Childhood pneumonia surge reported in Netherlands amid outbreak in China

Childhood pneumonia cases are surging in the Netherlands, a health agency in the country has reported.

During the week of Nov. 13-19, there were 103 pneumonia cases in the Netherlands out of every 100,000 children between the ages of 5 and 14.

That was an increase from 83 the prior week, according to the Netherlands Institute for Health Services Research (NIVEL).

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This is a significant increase over the peak of the 2022 flu season, when the country recorded 58 cases of pneumonia per 100,000 children.

Cases are also rising among children age 4 and under in the Netherlands, rising from 124 to 145 per 100,000 within that same timeframe.

Childhood pneumonia cases are surging in the Netherlands, a health agency in the country has reported. (iStock)

China has also seen an unexplained increase in childhood pneumonia cases and other respiratory illnesses.

ProMED, the global digital disease surveillance system, reported on Monday that Chinese hospitals — primarily in Beijing — have become “overwhelmed with sick children” as a result of the pneumonia outbreak.

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At a press conference on Nov. 13, officials from the Chinese National Health Commission blamed the spike on the lifting of COVID-19 restrictions, as this is the first flu season since the country eased its strict lockdown measures.

Chinese officials also attributed the increase to the spread of other infectious diseases, including the flu, RSV, SARS-COV-2 and a bacterial infection called mycoplasma pneumoniae, according to a statement on the World Health Organization (WHO) website.

Girl in mask

In the week of Nov. 13-19, there were 103 pneumonia cases out of every 100,000 children between the ages of 5 and 14 in the Netherlands. (iStock)

On Nov. 22, WHO said it requested “additional epidemiologic and clinical information” from China — as well as laboratory results from the affected children. 

“We have also requested further information about recent trends in the circulation of known pathogens, including influenza, SARS-CoV-2, RSV and mycoplasma pneumoniae, and the current burden on health care systems,” the agency said in its statement. 

“They were locked down for all of 2022, and when you release the lockdown, all of the upper respiratory viruses — RSV, influenza, COVID — came roaring back.”

“WHO is also in contact with clinicians and scientists through our existing technical partnerships and networks in China.”

To reduce the risk of spreading respiratory illness, WHO recommends that people in affected areas stay up to date with vaccinations, maintain distance from people who are ill, stay home when sick, seek medical care as needed, wear masks as appropriate and wash hands regularly.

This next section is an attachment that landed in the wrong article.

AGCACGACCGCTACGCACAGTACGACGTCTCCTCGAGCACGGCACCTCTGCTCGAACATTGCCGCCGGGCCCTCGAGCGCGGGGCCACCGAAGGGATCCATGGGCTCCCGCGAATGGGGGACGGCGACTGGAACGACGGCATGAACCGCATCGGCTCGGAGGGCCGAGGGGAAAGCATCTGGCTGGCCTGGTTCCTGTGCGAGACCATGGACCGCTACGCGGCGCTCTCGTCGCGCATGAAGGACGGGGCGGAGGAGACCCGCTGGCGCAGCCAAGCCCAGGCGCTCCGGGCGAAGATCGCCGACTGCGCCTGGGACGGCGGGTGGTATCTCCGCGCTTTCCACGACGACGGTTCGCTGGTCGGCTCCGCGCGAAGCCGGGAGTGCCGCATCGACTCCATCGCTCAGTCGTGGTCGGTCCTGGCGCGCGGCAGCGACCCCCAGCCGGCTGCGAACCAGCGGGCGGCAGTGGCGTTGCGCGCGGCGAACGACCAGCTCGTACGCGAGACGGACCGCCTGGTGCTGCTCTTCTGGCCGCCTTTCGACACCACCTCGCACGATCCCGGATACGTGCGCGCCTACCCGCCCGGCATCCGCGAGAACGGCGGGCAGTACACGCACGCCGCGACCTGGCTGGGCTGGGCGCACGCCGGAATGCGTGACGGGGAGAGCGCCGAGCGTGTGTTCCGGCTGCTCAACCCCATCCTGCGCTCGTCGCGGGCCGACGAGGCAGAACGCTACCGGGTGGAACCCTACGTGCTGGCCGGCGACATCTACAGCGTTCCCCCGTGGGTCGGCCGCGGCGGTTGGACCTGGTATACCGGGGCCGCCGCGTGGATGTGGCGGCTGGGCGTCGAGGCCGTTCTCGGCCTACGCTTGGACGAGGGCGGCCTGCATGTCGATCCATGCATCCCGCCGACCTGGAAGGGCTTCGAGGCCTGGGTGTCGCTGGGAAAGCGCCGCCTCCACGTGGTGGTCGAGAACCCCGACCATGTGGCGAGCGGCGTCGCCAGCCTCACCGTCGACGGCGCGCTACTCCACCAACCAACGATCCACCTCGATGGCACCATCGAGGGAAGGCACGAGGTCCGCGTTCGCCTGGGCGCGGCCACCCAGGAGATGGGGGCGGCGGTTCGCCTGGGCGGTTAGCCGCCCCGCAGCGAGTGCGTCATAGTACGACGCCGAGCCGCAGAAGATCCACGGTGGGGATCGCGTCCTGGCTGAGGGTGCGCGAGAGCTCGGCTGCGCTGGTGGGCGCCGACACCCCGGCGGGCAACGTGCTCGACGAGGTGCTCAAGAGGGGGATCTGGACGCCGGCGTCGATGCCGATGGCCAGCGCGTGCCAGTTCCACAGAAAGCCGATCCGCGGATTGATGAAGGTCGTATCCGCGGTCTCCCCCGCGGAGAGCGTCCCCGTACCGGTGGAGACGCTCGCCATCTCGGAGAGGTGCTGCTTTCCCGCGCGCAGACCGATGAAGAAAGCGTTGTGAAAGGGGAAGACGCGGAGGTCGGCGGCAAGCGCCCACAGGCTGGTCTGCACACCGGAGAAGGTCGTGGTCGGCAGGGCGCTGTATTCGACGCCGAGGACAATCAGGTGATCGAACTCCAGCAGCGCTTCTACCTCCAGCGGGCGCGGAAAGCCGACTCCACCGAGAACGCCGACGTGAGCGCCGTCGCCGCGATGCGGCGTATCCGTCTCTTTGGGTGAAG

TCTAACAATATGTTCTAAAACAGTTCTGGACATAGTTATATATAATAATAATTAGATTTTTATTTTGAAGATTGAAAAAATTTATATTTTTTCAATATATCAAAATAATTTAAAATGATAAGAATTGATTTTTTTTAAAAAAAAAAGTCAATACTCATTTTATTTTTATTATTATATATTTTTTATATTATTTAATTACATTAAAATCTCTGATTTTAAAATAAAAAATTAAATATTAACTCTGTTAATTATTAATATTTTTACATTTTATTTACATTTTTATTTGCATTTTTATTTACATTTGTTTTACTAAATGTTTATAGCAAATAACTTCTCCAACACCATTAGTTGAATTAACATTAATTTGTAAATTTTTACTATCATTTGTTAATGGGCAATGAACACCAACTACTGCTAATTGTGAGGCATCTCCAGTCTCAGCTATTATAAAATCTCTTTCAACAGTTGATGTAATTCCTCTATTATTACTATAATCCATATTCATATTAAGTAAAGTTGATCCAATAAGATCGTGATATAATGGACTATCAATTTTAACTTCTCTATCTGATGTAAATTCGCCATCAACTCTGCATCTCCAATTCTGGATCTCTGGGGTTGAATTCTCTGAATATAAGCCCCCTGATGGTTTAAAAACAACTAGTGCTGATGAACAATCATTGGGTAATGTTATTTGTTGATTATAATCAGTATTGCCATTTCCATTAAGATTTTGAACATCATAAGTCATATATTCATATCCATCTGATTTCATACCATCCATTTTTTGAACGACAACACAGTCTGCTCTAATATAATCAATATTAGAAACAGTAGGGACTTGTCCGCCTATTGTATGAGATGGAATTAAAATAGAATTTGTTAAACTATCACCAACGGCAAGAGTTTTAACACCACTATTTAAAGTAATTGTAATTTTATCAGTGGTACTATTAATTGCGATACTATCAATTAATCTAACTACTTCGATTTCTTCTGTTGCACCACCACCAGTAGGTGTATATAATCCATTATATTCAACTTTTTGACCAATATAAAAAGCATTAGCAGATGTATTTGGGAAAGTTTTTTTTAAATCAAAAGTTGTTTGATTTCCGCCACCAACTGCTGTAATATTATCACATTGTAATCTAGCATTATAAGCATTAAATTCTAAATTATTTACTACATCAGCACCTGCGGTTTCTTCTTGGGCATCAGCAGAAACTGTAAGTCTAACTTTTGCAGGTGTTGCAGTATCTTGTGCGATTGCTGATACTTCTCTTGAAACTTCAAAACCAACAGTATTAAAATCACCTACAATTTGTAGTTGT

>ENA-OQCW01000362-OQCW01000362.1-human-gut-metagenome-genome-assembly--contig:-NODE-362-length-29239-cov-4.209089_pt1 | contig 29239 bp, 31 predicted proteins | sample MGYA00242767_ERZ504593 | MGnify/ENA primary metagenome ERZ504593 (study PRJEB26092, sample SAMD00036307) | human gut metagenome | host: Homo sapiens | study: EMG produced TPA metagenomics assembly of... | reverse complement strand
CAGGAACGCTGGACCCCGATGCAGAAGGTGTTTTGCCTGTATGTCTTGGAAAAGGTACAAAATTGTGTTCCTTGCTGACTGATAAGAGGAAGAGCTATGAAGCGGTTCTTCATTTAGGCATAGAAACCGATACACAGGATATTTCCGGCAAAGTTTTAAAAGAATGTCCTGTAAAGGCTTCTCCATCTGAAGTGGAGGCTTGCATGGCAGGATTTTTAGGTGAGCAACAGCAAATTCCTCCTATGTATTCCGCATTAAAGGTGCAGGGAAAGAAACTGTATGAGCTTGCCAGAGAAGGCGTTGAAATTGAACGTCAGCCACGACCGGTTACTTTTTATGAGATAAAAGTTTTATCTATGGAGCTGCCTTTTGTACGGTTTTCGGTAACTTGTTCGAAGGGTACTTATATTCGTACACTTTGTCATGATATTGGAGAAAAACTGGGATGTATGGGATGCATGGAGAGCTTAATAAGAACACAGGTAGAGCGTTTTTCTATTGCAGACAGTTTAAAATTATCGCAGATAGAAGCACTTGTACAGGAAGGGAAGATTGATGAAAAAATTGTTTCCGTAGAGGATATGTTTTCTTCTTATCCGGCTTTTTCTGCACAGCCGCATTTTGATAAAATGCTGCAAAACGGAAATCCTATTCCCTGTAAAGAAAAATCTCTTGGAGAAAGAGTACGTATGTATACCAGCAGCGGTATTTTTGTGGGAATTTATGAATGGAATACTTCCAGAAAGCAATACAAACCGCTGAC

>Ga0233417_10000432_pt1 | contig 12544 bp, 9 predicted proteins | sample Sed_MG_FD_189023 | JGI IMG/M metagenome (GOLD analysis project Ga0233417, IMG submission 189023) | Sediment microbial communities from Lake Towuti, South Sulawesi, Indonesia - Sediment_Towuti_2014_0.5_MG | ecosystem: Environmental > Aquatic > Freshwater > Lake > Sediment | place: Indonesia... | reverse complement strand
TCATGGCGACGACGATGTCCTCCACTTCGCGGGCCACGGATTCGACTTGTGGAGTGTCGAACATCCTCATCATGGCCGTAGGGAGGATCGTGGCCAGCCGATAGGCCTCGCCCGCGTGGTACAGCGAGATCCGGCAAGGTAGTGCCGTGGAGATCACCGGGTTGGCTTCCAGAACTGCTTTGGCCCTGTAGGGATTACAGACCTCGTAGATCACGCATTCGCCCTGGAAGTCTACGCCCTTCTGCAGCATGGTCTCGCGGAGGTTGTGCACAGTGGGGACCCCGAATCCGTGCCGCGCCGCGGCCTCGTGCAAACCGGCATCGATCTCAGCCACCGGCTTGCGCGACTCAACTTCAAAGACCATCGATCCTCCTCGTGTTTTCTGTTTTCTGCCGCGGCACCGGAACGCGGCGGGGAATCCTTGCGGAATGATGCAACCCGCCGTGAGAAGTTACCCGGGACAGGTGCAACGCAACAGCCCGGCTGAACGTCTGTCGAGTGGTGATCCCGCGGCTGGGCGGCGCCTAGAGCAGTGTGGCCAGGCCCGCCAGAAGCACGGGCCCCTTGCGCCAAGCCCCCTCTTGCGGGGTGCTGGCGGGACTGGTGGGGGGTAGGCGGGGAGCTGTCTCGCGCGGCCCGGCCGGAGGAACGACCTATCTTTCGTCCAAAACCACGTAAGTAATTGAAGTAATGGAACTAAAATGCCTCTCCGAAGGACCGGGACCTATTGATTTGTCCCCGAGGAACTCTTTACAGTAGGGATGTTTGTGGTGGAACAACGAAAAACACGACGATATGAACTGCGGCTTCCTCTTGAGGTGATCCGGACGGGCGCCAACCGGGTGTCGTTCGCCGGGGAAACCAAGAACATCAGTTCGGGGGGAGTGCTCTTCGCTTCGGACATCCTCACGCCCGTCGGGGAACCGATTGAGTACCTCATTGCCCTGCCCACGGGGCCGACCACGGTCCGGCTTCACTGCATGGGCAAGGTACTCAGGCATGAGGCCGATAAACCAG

‘Immune pause’ could be culprit, doctor says

Dr. Marc Siegel, clinical professor of medicine at NYU Langone Medical Center and a Fox News medical contributor, appeared on “Fox & Friends” on Tuesday to share his opinion on the surge.

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While the doctor said he is a bit skeptical about China’s and WHO’s assertions that “everything’s OK,” he said he also believes this may be the same phenomenon that the U.S. experienced last year, which he calls “immune pause.”

China hospital

Children and their parents wait at an outpatient area at a children’s hospital in Beijing on Nov. 23, 2023. The World Health Organization has asked China for more data on a respiratory illness spreading in the north of the country, urging people to take steps to reduce the risk of infection. (Getty Images)

“They were locked down for all of 2022, and when you release the lockdown, all of the upper respiratory viruses — RSV, influenza, COVID — come roaring back,” Siegel said.

Another potential issue is that China is seeing an uptick in the mycoplasma bug. 

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“They’re flooding this bacteria with a Z-Pac — and when you give a Z-Pac to too many people, you get a resistant mycoplasma, and you can end up in the hospital,” the doctor warned.

“So I think a combination of all of those things is our answer here.”

For people in high-risk groups, including those over the age of 65, Siegel recommends getting the pneumococcal vaccine, as well as vaccines for RSV and flu.

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Edward Liu, M.D., infectious diseases section chief at Hackensack Meridian Jersey Shore University Medical Center, noted that historically, RSV and flu have caused respiratory infections during the winter season.

“Sudden surges in respiratory infections could be explained by RSV and flu,” he told Fox News Digital. 

“Last year was particularly bad for RSV affecting children in the U.S.”  

Boy sick in bed

“Sudden surges in respiratory infections could be explained by RSV and flu,” a doctor told Fox News Digital. “Last year was particularly bad for RSV affecting children in the U.S.”   (iStock)

“I think people are worried about new respiratory infections showing up, even in other countries, as we have found out how quickly a respiratory virus can spread internationally,” Liu went on. “No one wants another pandemic.”

The doctor added that novel infections cannot be easily detected by commercial laboratory tests. 

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“Also, some hospitals don’t have the newer, more advanced respiratory virus testing to pick up common respiratory pathogens,” Liu noted. 

“It makes sense for the WHO and/or CDC to assist China and the Netherlands in determining the cause of these respiratory infections.”

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This post was originally published on Fox News

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